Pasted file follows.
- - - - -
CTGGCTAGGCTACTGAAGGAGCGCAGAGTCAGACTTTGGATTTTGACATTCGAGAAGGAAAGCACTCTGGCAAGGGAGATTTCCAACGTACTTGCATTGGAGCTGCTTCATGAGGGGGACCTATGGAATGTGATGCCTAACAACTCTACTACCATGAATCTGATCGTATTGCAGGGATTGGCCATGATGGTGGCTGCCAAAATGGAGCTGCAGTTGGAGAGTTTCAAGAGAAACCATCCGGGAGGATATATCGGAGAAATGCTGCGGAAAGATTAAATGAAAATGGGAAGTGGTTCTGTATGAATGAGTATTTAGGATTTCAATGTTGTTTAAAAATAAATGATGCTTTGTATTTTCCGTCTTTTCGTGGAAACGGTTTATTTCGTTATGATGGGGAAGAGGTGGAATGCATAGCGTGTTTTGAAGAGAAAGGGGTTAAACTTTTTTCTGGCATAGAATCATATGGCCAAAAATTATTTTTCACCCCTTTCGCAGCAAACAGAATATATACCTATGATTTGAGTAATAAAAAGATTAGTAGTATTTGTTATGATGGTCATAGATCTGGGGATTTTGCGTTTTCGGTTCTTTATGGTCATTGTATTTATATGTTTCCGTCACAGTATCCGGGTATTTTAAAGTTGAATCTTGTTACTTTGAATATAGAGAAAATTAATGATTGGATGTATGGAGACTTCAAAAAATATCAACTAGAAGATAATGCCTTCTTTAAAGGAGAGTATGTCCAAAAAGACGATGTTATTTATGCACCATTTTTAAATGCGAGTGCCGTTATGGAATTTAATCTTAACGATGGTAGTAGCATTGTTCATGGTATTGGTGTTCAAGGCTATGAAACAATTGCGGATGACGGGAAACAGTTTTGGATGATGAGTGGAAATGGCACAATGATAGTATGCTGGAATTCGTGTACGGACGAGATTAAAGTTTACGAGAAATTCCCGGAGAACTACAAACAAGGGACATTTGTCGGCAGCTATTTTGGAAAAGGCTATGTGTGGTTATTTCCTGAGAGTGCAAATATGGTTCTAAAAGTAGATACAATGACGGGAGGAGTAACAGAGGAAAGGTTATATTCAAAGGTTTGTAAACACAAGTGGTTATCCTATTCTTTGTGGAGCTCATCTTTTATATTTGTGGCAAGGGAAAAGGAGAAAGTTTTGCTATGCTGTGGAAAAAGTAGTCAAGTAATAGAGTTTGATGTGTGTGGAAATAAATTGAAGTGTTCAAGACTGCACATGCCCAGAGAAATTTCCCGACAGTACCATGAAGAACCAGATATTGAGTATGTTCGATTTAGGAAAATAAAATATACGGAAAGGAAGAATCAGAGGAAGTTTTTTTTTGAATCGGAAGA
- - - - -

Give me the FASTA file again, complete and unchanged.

CTGGCTAGGCTACTGAAGGAGCGCAGAGTCAGACTTTGGATTTTGACATTCGAGAAGGAAAGCACTCTGGCAAGGGAGATTTCCAACGTACTTGCATTGGAGCTGCTTCATGAGGGGGACCTATGGAATGTGATGCCTAACAACTCTACTACCATGAATCTGATCGTATTGCAGGGATTGGCCATGATGGTGGCTGCCAAAATGGAGCTGCAGTTGGAGAGTTTCAAGAGAAACCATCCGGGAGGATATATCGGAGAAATGCTGCGGAAAGATTAAATGAAAATGGGAAGTGGTTCTGTATGAATGAGTATTTAGGATTTCAATGTTGTTTAAAAATAAATGATGCTTTGTATTTTCCGTCTTTTCGTGGAAACGGTTTATTTCGTTATGATGGGGAAGAGGTGGAATGCATAGCGTGTTTTGAAGAGAAAGGGGTTAAACTTTTTTCTGGCATAGAATCATATGGCCAAAAATTATTTTTCACCCCTTTCGCAGCAAACAGAATATATACCTATGATTTGAGTAATAAAAAGATTAGTAGTATTTGTTATGATGGTCATAGATCTGGGGATTTTGCGTTTTCGGTTCTTTATGGTCATTGTATTTATATGTTTCCGTCACAGTATCCGGGTATTTTAAAGTTGAATCTTGTTACTTTGAATATAGAGAAAATTAATGATTGGATGTATGGAGACTTCAAAAAATATCAACTAGAAGATAATGCCTTCTTTAAAGGAGAGTATGTCCAAAAAGACGATGTTATTTATGCACCATTTTTAAATGCGAGTGCCGTTATGGAATTTAATCTTAACGATGGTAGTAGCATTGTTCATGGTATTGGTGTTCAAGGCTATGAAACAATTGCGGATGACGGGAAACAGTTTTGGATGATGAGTGGAAATGGCACAATGATAGTATGCTGGAATTCGTGTACGGACGAGATTAAAGTTTACGAGAAATTCCCGGAGAACTACAAACAAGGGACATTTGTCGGCAGCTATTTTGGAAAAGGCTATGTGTGGTTATTTCCTGAGAGTGCAAATATGGTTCTAAAAGTAGATACAATGACGGGAGGAGTAACAGAGGAAAGGTTATATTCAAAGGTTTGTAAACACAAGTGGTTATCCTATTCTTTGTGGAGCTCATCTTTTATATTTGTGGCAAGGGAAAAGGAGAAAGTTTTGCTATGCTGTGGAAAAAGTAGTCAAGTAATAGAGTTTGATGTGTGTGGAAATAAATTGAAGTGTTCAAGACTGCACATGCCCAGAGAAATTTCCCGACAGTACCATGAAGAACCAGATATTGAGTATGTTCGATTTAGGAAAATAAAATATACGGAAAGGAAGAATCAGAGGAAGTTTTTTTTTGAATCGGAAGA